Tricia and I ate at the hotel. The restaurant was pricey, but the food was very good. We both had salmon with a hazelnut pesto and mixed veggies that were excellent. The waiter was nice eye candy, but inattentive.

The hotel also offered free breakfast. By the time we left I had finally sort of figured out the waffle maker. Sort of. We shared the breakfast room with a bevy of construction workers who were working on one or the other of various projects that are springing up all over the area. And knitters, of course. There were knitters everywhere.

You will be pleased to know that I made the ferry shuttle every single day except the last. The last day nobody made the ferry shuttle because the shuttle broke down. A person had to be flown in from the mainland with the parts. But if the shuttle had been running, I would have been there on time. Everybody made it on the ferry on time all three days — I’m sure due to the sheer power of Cat’s willing us on board. 😉

Island Wools
Island Wools

The first day started a little later, to give us all time to recover from our journey the day before. The inter-island ferry is an absolutely charming mode of transport. It’s a smallish ferry, and obviously well loved. Many of the tables hold half-worked jigsaw puzzles brought on board by commuters who work them during their regular journey. We took over one end of the ferry, which included a large area with seats on the sides that was perfect for a class, with tables available for overflow. You can see one of the puzzles in the first picture on the table to the far left. The table on the right was usually laden with goodies, lest we become faint from hunger and no longer able to wield needles and yarn. The first day, lunch was catered and included one of the best chicken salads I’ve ever had. And Cat brought home-made cookies that were just awesome and I think helped more than one knitter make it through the throes of unfamiliar knitting techniques.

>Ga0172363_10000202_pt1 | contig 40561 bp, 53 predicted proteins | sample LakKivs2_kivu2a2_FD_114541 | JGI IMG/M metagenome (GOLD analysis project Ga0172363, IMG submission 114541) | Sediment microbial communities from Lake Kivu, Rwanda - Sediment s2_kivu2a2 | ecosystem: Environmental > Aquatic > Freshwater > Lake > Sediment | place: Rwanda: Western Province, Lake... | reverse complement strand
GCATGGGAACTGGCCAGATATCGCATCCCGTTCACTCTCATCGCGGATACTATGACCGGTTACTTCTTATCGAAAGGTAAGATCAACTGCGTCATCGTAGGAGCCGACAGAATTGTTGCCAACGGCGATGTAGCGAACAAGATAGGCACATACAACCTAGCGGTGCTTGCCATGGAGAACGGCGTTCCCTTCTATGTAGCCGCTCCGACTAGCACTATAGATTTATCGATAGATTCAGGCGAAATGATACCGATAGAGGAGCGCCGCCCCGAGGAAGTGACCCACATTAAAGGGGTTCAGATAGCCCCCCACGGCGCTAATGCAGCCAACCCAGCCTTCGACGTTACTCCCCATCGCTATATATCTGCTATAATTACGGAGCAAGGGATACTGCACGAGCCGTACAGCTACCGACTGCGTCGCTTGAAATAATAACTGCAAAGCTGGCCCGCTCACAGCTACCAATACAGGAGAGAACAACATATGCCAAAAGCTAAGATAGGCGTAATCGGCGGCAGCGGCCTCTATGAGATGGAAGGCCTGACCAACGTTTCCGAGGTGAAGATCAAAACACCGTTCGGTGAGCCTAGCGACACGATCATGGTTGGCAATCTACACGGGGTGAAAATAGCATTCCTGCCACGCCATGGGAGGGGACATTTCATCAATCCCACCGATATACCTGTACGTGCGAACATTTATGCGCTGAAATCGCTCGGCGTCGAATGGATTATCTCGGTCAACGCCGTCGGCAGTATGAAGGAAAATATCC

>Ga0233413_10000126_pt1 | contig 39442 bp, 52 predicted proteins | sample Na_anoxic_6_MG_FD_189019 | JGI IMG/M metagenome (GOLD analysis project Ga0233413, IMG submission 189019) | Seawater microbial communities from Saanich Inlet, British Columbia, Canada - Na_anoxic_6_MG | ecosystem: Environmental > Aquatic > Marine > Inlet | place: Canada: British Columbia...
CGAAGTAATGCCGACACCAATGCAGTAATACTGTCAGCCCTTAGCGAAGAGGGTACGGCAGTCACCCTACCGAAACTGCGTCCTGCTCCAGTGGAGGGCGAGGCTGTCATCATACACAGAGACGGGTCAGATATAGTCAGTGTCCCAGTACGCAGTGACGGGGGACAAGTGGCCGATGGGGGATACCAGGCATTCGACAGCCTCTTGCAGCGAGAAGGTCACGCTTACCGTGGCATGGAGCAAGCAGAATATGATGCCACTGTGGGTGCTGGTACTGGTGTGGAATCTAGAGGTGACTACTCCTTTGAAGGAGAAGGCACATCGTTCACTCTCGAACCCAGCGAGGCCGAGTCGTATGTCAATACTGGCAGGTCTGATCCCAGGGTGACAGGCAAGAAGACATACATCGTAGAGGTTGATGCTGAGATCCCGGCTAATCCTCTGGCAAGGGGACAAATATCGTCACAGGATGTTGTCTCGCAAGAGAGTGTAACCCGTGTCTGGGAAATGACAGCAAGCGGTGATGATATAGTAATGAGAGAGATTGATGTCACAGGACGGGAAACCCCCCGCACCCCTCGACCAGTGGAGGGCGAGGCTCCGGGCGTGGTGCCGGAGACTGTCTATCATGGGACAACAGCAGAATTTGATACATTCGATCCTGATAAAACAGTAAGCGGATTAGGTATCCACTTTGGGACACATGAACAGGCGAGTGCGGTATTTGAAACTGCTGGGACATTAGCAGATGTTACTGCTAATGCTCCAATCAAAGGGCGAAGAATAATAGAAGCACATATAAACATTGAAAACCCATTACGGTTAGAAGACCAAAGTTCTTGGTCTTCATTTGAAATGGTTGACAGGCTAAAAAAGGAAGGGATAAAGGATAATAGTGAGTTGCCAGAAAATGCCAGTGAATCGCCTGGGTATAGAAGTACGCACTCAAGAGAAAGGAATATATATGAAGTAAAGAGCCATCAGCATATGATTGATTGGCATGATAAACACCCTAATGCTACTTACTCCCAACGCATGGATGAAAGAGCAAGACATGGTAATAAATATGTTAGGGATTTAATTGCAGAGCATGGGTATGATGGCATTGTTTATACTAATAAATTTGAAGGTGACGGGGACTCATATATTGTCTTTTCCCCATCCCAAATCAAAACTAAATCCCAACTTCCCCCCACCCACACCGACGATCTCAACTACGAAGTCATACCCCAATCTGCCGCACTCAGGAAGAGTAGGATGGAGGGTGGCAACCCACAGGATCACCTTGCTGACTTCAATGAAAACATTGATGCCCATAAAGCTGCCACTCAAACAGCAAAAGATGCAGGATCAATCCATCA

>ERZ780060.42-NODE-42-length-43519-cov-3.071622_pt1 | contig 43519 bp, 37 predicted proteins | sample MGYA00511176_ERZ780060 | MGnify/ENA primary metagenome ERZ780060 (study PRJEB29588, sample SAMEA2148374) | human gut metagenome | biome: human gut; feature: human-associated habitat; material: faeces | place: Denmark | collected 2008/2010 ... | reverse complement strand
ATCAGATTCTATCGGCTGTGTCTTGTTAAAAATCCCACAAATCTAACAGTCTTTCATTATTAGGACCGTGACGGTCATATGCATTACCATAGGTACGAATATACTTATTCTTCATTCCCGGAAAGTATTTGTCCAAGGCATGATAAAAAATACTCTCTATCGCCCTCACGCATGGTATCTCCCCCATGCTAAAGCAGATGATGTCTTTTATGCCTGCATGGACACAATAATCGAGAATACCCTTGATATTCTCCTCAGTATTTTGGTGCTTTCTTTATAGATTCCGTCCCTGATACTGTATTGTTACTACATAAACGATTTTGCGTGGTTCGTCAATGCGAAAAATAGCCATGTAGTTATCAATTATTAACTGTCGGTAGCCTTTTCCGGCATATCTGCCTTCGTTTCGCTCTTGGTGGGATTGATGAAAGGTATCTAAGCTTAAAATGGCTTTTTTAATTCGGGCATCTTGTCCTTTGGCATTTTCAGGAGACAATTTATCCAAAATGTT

Lucy taught on day 1. Lucy is nutty and fun and I learned a ton from her about double knitting and other techniques. As I said before, I’m planning on a pair of socks with little pockets. I love the pocket for a Nano idea. Of course I still need to get a Nano. But I see one in my future.

Pocket for a camera card is another good idea, though. In all of the vacations I’ve taken my camera on, I don’t think I’ve ever either recharged it or had to swap batteries, although I always carry one. And I can snap a lot of pictures before I need to swap cards. I don’t think I’ve every had to do that, either. I really do like my camera.